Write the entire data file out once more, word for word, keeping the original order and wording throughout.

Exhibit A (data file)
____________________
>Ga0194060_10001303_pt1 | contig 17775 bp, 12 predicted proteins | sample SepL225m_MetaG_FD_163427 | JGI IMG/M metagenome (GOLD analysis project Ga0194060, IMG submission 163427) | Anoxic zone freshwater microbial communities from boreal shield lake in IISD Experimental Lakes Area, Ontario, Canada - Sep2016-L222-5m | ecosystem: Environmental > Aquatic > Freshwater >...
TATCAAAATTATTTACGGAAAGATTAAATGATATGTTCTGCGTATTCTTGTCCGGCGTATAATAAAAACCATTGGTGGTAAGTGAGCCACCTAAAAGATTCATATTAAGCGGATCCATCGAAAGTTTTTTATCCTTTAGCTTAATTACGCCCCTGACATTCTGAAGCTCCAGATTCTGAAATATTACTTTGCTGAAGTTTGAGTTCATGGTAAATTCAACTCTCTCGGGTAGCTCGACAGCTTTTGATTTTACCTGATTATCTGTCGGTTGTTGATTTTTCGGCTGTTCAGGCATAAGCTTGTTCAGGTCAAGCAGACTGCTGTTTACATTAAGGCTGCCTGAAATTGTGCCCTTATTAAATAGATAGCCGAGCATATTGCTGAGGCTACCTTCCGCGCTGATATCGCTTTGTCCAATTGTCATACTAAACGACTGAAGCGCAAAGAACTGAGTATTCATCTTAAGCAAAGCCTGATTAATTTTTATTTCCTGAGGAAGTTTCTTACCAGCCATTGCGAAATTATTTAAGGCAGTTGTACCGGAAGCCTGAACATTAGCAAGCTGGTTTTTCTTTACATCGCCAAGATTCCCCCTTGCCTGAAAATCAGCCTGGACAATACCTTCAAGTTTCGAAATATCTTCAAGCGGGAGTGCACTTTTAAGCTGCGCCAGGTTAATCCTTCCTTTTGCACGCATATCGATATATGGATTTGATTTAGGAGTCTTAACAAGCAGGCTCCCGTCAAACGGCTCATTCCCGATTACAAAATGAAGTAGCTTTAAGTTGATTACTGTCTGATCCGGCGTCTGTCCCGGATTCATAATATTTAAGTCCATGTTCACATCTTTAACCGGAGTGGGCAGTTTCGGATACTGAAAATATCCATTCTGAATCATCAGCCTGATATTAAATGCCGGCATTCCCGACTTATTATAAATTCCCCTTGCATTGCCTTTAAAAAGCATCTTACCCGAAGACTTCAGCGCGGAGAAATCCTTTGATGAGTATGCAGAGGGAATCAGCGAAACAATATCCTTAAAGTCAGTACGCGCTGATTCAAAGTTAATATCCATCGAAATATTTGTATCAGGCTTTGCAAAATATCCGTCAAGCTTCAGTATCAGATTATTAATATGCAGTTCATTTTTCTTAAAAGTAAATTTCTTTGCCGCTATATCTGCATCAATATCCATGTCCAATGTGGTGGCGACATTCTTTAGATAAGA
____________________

>Ga0194060_10001303_pt1 | contig 17775 bp, 12 predicted proteins | sample SepL225m_MetaG_FD_163427 | JGI IMG/M metagenome (GOLD analysis project Ga0194060, IMG submission 163427) | Anoxic zone freshwater microbial communities from boreal shield lake in IISD Experimental Lakes Area, Ontario, Canada - Sep2016-L222-5m | ecosystem: Environmental > Aquatic > Freshwater >...
TATCAAAATTATTTACGGAAAGATTAAATGATATGTTCTGCGTATTCTTGTCCGGCGTATAATAAAAACCATTGGTGGTAAGTGAGCCACCTAAAAGATTCATATTAAGCGGATCCATCGAAAGTTTTTTATCCTTTAGCTTAATTACGCCCCTGACATTCTGAAGCTCCAGATTCTGAAATATTACTTTGCTGAAGTTTGAGTTCATGGTAAATTCAACTCTCTCGGGTAGCTCGACAGCTTTTGATTTTACCTGATTATCTGTCGGTTGTTGATTTTTCGGCTGTTCAGGCATAAGCTTGTTCAGGTCAAGCAGACTGCTGTTTACATTAAGGCTGCCTGAAATTGTGCCCTTATTAAATAGATAGCCGAGCATATTGCTGAGGCTACCTTCCGCGCTGATATCGCTTTGTCCAATTGTCATACTAAACGACTGAAGCGCAAAGAACTGAGTATTCATCTTAAGCAAAGCCTGATTAATTTTTATTTCCTGAGGAAGTTTCTTACCAGCCATTGCGAAATTATTTAAGGCAGTTGTACCGGAAGCCTGAACATTAGCAAGCTGGTTTTTCTTTACATCGCCAAGATTCCCCCTTGCCTGAAAATCAGCCTGGACAATACCTTCAAGTTTCGAAATATCTTCAAGCGGGAGTGCACTTTTAAGCTGCGCCAGGTTAATCCTTCCTTTTGCACGCATATCGATATATGGATTTGATTTAGGAGTCTTAACAAGCAGGCTCCCGTCAAACGGCTCATTCCCGATTACAAAATGAAGTAGCTTTAAGTTGATTACTGTCTGATCCGGCGTCTGTCCCGGATTCATAATATTTAAGTCCATGTTCACATCTTTAACCGGAGTGGGCAGTTTCGGATACTGAAAATATCCATTCTGAATCATCAGCCTGATATTAAATGCCGGCATTCCCGACTTATTATAAATTCCCCTTGCATTGCCTTTAAAAAGCATCTTACCCGAAGACTTCAGCGCGGAGAAATCCTTTGATGAGTATGCAGAGGGAATCAGCGAAACAATATCCTTAAAGTCAGTACGCGCTGATTCAAAGTTAATATCCATCGAAATATTTGTATCAGGCTTTGCAAAATATCCGTCAAGCTTCAGTATCAGATTATTAATATGCAGTTCATTTTTCTTAAAAGTAAATTTCTTTGCCGCTATATCTGCATCAATATCCATGTCCAATGTGGTGGCGACATTCTTTAGATAAGA